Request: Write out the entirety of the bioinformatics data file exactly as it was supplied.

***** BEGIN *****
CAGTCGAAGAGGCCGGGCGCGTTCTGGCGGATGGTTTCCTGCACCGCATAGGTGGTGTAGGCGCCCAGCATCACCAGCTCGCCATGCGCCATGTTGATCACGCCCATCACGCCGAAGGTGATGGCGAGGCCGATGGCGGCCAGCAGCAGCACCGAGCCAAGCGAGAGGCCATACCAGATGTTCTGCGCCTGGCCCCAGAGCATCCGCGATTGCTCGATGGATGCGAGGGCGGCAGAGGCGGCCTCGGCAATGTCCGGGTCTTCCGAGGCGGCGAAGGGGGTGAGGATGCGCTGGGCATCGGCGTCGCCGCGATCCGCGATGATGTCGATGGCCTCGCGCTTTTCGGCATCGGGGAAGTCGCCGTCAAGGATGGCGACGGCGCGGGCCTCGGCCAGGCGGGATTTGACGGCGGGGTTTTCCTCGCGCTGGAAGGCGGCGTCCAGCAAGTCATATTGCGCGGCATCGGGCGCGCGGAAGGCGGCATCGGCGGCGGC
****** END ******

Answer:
CAGTCGAAGAGGCCGGGCGCGTTCTGGCGGATGGTTTCCTGCACCGCATAGGTGGTGTAGGCGCCCAGCATCACCAGCTCGCCATGCGCCATGTTGATCACGCCCATCACGCCGAAGGTGATGGCGAGGCCGATGGCGGCCAGCAGCAGCACCGAGCCAAGCGAGAGGCCATACCAGATGTTCTGCGCCTGGCCCCAGAGCATCCGCGATTGCTCGATGGATGCGAGGGCGGCAGAGGCGGCCTCGGCAATGTCCGGGTCTTCCGAGGCGGCGAAGGGGGTGAGGATGCGCTGGGCATCGGCGTCGCCGCGATCCGCGATGATGTCGATGGCCTCGCGCTTTTCGGCATCGGGGAAGTCGCCGTCAAGGATGGCGACGGCGCGGGCCTCGGCCAGGCGGGATTTGACGGCGGGGTTTTCCTCGCGCTGGAAGGCGGCGTCCAGCAAGTCATATTGCGCGGCATCGGGCGCGCGGAAGGCGGCATCGGCGGCGGC